Acknowledgment

The authors are grateful to the SRL Limited for providing infrastructure facilities.

Financial support and sponsorship

This study was supported by SRL Management.

Conflicts of interest

There are no conflicts of interest.



 
   References Top

1.
Van Dyke DL, Weiss L, Roberson JR, Babu VR. The frequency and mutation rate of balanced autosomal rearrangements in man estimated from prenatal genetic studies for advanced maternal age. Am J Hum Genet 1983;35:301-8.  Back to cited text no. 1
    
2.
Jacobs PA, Browne C, Gregson N, Joyce C, White H. Estimates of the frequency of chromosome abnormalities detectable in unselected newborns using moderate levels of banding. J Med Genet 1992;29:103-8.  Back to cited text no. 2
    
3.
Warburton D. De novo balanced chromosome rearrangements and extra marker chromosomes identified at prenatal diagnosis: Clinical significance and distribution of breakpoints. Am J Hum Genet 1991;49:995-1013.  Back to cited text no. 3
    
4.
Moorhead PS, Nowell PC, Mellman WJ, Battips DM, Hungerford DA. Chromosome preparations of leukocytes cultured from human peripheral blood. Exp Cell Res 1960;20:613-6.  Back to cited text no. 4
    
5.
Vozdova M, Oracova E, Kasikova K, Prinosilova P, Rybar R, Horinova V, et al. Balanced chromosomal translocations in men: Relationships among semen parameters, chromatin integrity, sperm meiotic segregation and aneuploidy. J Assist Reprod Genet 2013;30:391-405.  Back to cited text no. 5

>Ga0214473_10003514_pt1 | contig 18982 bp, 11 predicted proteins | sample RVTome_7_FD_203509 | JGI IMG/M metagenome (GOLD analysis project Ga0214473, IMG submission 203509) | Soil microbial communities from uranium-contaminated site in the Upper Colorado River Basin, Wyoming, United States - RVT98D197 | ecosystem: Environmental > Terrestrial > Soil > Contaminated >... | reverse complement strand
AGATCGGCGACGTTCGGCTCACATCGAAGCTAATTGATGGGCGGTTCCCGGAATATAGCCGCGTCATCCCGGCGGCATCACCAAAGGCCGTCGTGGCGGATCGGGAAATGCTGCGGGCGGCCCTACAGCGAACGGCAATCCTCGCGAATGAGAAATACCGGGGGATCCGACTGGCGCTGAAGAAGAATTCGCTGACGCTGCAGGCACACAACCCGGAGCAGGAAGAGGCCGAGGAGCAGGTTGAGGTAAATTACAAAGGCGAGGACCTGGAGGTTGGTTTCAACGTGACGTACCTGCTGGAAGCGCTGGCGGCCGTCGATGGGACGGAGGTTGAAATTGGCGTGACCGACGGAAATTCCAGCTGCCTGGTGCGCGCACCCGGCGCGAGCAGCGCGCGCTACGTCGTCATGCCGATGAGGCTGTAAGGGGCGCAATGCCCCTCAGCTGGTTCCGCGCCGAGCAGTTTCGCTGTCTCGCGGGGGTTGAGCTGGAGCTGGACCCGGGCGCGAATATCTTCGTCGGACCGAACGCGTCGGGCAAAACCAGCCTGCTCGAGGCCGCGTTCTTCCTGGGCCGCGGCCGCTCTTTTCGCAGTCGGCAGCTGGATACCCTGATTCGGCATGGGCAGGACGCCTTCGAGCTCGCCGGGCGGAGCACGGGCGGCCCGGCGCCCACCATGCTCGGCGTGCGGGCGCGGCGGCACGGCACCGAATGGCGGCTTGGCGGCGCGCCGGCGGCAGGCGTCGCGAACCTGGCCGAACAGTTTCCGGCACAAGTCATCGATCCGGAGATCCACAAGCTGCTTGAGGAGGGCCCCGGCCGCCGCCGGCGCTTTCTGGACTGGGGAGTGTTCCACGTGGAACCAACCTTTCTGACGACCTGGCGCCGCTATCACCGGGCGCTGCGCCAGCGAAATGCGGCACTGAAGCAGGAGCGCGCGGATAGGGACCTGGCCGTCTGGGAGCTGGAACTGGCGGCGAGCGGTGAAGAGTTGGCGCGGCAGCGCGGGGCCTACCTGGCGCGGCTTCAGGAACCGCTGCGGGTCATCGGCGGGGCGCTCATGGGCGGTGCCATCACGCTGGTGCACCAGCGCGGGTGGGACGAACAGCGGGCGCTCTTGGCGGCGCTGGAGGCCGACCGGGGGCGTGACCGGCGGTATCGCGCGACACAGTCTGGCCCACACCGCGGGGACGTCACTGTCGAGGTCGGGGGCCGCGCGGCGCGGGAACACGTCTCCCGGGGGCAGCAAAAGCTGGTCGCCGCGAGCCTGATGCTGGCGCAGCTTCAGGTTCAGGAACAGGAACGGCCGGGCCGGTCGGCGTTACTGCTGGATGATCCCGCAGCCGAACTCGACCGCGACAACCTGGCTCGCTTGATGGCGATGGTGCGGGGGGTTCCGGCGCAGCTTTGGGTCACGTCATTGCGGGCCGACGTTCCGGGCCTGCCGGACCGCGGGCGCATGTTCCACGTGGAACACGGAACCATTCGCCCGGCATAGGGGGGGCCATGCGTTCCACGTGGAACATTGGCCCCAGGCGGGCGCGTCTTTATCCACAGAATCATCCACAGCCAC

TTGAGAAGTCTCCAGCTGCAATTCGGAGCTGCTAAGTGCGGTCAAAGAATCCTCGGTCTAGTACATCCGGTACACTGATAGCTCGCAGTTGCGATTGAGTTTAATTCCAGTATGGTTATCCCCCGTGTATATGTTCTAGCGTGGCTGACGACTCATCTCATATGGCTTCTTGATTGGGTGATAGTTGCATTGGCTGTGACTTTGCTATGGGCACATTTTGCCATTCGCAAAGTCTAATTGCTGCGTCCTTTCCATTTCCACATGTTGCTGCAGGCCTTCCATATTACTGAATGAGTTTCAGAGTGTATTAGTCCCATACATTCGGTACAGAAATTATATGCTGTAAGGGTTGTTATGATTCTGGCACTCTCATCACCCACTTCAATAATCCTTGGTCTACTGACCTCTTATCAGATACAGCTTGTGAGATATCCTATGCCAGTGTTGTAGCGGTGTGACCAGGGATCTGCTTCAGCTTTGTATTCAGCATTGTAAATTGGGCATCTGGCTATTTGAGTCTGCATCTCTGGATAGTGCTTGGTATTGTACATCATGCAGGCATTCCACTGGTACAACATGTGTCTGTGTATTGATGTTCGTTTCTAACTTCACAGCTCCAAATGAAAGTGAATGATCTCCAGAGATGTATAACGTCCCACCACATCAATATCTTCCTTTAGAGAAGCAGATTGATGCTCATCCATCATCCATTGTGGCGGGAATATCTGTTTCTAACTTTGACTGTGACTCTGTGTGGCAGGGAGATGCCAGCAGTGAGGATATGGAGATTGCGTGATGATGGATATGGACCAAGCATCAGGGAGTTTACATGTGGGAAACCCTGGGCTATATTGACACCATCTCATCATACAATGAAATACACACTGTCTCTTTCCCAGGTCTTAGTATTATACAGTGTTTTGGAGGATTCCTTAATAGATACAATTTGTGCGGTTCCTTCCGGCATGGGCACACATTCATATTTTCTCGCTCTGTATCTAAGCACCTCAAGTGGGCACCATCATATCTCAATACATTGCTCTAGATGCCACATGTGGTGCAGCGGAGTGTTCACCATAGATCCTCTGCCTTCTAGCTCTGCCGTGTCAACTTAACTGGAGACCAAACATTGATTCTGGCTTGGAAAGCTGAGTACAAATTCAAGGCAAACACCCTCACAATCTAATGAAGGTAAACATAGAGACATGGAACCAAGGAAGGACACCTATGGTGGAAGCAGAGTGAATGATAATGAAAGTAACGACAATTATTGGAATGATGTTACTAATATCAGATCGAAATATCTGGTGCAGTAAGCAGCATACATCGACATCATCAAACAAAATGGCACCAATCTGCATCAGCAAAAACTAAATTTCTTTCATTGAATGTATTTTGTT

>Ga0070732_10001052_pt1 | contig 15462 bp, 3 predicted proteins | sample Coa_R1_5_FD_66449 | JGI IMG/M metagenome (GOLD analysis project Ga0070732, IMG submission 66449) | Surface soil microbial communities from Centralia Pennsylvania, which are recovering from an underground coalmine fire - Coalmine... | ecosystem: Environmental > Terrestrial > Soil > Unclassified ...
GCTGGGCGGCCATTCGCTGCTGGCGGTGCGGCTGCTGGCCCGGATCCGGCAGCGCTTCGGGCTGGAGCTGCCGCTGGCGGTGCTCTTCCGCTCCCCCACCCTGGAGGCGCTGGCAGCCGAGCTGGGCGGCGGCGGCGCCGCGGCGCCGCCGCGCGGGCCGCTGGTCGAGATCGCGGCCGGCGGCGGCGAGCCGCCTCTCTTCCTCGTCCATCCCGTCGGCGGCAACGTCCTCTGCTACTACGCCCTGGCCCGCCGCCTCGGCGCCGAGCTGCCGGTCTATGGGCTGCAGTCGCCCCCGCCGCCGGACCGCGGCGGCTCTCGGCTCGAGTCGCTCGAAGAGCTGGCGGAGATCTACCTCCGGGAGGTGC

6.
Kochhar PK, Ghosh P. Reproductive outcome of couples with recurrent miscarriage and balanced chromosomal abnormalities. J Obstet Gynaecol Res 2013;39:113-20.  Back to cited text no. 6
    
7.
Gribble SM, Prigmore E, Burford DC, Porter KM, Ng BL, Douglas EJ, et al. The complex nature of constitutional de novo apparently balanced translocations in patients presenting with abnormal phenotypes. J Med Genet 2005;42:8-16.  Back to cited text no. 7
    
8.
Ciccone R, Giorda R, Gregato G, Guerrini R, Giglio S, Carrozzo R, et al. Reciprocal translocations: A trap for cytogenetists? Hum Genet 2005;117:571-82.  Back to cited text no. 8
    
9.
Sidaner I, Nivelon-Chevallier A, Mugneret F, Turc-Carel C. Double translocation 46, XX, t(2; 5), t(2; 18) with major reproduction problems. J Genet Hum 1988;36:89-92.  Back to cited text no. 9
    
10.
Yardin C, Esclaire F, Gilbert B, Brosset P, Hugon J, Barthe D, et al. Identical chromosome imbalance in two siblings born to a mother with a double reciprocal translocation. Ann Genet 1997;40:232-4.  Back to cited text no. 10
    
11.
Madan K. Balanced complex chromosome rearrangements: Reproductive aspects. A review. Am J Med Genet A 2012;158A: 947-63.  Back to cited text no. 11
    
12.
Watt JL, Couzin DA. De novo translocation heterozygote with three reciprocal translocations. J Med Genet 1983;20:385-8.  Back to cited text no. 12
    
13.
Buchanan PD. Three chromosome abnormalities (trisomy 21, XXY, and a de nova reciprocal translocation) in a child with 48, XXY, +21, T (6;10)(P22-24;P12). Humangenetik 1975;28:313-6.  Back to cited text no. 13
    
14.
Simioni M, Steiner CE, Gil-da-Silva-Lopes VL. De novo double reciprocal translocations in addition to partial monosomy at another chromosome: A very rare case. Gene 2015;573:166-70.  Back to cited text no. 14